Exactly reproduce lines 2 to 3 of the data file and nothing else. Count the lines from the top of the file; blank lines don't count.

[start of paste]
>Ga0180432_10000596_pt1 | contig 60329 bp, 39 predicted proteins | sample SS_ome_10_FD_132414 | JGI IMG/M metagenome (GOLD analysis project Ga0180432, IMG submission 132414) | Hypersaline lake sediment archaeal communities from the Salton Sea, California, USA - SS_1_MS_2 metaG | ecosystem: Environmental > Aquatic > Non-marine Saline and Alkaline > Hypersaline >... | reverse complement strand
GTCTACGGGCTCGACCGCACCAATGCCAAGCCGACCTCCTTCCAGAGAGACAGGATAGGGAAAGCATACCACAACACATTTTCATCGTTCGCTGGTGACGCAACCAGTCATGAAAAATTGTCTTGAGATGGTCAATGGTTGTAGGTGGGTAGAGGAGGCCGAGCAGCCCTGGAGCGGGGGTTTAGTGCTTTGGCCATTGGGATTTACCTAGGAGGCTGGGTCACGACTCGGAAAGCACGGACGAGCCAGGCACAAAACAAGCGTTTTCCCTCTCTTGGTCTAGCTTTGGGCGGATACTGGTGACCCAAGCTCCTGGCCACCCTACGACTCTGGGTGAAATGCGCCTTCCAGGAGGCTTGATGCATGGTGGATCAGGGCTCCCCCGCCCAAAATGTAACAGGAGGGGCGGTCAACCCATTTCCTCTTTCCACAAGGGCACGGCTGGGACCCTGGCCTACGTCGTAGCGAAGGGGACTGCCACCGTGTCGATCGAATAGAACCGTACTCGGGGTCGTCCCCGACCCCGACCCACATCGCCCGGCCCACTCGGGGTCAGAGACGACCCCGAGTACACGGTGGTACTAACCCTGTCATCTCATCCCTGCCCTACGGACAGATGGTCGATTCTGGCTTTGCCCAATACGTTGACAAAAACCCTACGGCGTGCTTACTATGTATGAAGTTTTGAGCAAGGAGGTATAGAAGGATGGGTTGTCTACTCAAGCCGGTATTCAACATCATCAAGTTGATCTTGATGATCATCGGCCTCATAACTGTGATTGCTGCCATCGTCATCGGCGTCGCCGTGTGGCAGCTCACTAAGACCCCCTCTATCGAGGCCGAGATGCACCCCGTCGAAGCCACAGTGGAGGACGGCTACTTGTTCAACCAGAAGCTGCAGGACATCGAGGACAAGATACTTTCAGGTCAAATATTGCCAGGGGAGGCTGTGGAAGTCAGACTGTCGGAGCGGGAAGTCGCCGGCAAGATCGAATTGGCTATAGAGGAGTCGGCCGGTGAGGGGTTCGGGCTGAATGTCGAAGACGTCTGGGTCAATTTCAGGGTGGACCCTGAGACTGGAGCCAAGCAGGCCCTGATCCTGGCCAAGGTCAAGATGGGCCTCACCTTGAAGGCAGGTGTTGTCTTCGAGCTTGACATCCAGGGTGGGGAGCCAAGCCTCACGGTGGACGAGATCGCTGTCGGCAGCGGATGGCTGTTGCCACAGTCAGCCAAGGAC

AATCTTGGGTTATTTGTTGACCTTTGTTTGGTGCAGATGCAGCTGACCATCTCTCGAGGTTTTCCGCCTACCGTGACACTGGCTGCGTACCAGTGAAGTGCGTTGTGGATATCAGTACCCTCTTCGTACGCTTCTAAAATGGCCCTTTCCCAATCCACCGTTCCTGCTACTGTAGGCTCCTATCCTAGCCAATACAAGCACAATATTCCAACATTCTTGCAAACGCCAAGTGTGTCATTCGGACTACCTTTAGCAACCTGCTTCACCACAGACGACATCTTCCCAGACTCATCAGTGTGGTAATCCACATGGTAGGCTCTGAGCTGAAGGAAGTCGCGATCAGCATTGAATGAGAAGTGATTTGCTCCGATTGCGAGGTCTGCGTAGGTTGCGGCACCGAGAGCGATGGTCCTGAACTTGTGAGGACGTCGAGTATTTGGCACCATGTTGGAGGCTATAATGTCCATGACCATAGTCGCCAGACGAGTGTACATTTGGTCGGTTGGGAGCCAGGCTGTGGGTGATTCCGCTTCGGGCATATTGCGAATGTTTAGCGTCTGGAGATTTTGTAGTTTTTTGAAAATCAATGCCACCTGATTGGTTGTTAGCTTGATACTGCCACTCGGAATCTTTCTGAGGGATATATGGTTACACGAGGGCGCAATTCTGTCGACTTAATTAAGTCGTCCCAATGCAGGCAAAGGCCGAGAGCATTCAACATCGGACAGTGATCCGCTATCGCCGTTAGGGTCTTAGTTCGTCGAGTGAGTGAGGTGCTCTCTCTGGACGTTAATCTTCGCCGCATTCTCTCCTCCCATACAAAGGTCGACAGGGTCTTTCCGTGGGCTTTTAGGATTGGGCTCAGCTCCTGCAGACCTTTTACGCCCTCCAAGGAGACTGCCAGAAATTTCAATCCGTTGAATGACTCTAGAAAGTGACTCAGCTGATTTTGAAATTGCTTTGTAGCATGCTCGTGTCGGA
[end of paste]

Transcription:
GTCTACGGGCTCGACCGCACCAATGCCAAGCCGACCTCCTTCCAGAGAGACAGGATAGGGAAAGCATACCACAACACATTTTCATCGTTCGCTGGTGACGCAACCAGTCATGAAAAATTGTCTTGAGATGGTCAATGGTTGTAGGTGGGTAGAGGAGGCCGAGCAGCCCTGGAGCGGGGGTTTAGTGCTTTGGCCATTGGGATTTACCTAGGAGGCTGGGTCACGACTCGGAAAGCACGGACGAGCCAGGCACAAAACAAGCGTTTTCCCTCTCTTGGTCTAGCTTTGGGCGGATACTGGTGACCCAAGCTCCTGGCCACCCTACGACTCTGGGTGAAATGCGCCTTCCAGGAGGCTTGATGCATGGTGGATCAGGGCTCCCCCGCCCAAAATGTAACAGGAGGGGCGGTCAACCCATTTCCTCTTTCCACAAGGGCACGGCTGGGACCCTGGCCTACGTCGTAGCGAAGGGGACTGCCACCGTGTCGATCGAATAGAACCGTACTCGGGGTCGTCCCCGACCCCGACCCACATCGCCCGGCCCACTCGGGGTCAGAGACGACCCCGAGTACACGGTGGTACTAACCCTGTCATCTCATCCCTGCCCTACGGACAGATGGTCGATTCTGGCTTTGCCCAATACGTTGACAAAAACCCTACGGCGTGCTTACTATGTATGAAGTTTTGAGCAAGGAGGTATAGAAGGATGGGTTGTCTACTCAAGCCGGTATTCAACATCATCAAGTTGATCTTGATGATCATCGGCCTCATAACTGTGATTGCTGCCATCGTCATCGGCGTCGCCGTGTGGCAGCTCACTAAGACCCCCTCTATCGAGGCCGAGATGCACCCCGTCGAAGCCACAGTGGAGGACGGCTACTTGTTCAACCAGAAGCTGCAGGACATCGAGGACAAGATACTTTCAGGTCAAATATTGCCAGGGGAGGCTGTGGAAGTCAGACTGTCGGAGCGGGAAGTCGCCGGCAAGATCGAATTGGCTATAGAGGAGTCGGCCGGTGAGGGGTTCGGGCTGAATGTCGAAGACGTCTGGGTCAATTTCAGGGTGGACCCTGAGACTGGAGCCAAGCAGGCCCTGATCCTGGCCAAGGTCAAGATGGGCCTCACCTTGAAGGCAGGTGTTGTCTTCGAGCTTGACATCCAGGGTGGGGAGCCAAGCCTCACGGTGGACGAGATCGCTGTCGGCAGCGGATGGCTGTTGCCACAGTCAGCCAAGGAC

AATCTTGGGTTATTTGTTGACCTTTGTTTGGTGCAGATGCAGCTGACCATCTCTCGAGGTTTTCCGCCTACCGTGACACTGGCTGCGTACCAGTGAAGTGCGTTGTGGATATCAGTACCCTCTTCGTACGCTTCTAAAATGGCCCTTTCCCAATCCACCGTTCCTGCTACTGTAGGCTCCTATCCTAGCCAATACAAGCACAATATTCCAACATTCTTGCAAACGCCAAGTGTGTCATTCGGACTACCTTTAGCAACCTGCTTCACCACAGACGACATCTTCCCAGACTCATCAGTGTGGTAATCCACATGGTAGGCTCTGAGCTGAAGGAAGTCGCGATCAGCATTGAATGAGAAGTGATTTGCTCCGATTGCGAGGTCTGCGTAGGTTGCGGCACCGAGAGCGATGGTCCTGAACTTGTGAGGACGTCGAGTATTTGGCACCATGTTGGAGGCTATAATGTCCATGACCATAGTCGCCAGACGAGTGTACATTTGGTCGGTTGGGAGCCAGGCTGTGGGTGATTCCGCTTCGGGCATATTGCGAATGTTTAGCGTCTGGAGATTTTGTAGTTTTTTGAAAATCAATGCCACCTGATTGGTTGTTAGCTTGATACTGCCACTCGGAATCTTTCTGAGGGATATATGGTTACACGAGGGCGCAATTCTGTCGACTTAATTAAGTCGTCCCAATGCAGGCAAAGGCCGAGAGCATTCAACATCGGACAGTGATCCGCTATCGCCGTTAGGGTCTTAGTTCGTCGAGTGAGTGAGGTGCTCTCTCTGGACGTTAATCTTCGCCGCATTCTCTCCTCCCATACAAAGGTCGACAGGGTCTTTCCGTGGGCTTTTAGGATTGGGCTCAGCTCCTGCAGACCTTTTACGCCCTCCAAGGAGACTGCCAGAAATTTCAATCCGTTGAATGACTCTAGAAAGTGACTCAGCTGATTTTGAAATTGCTTTGTAGCATGCTCGTGTCGGA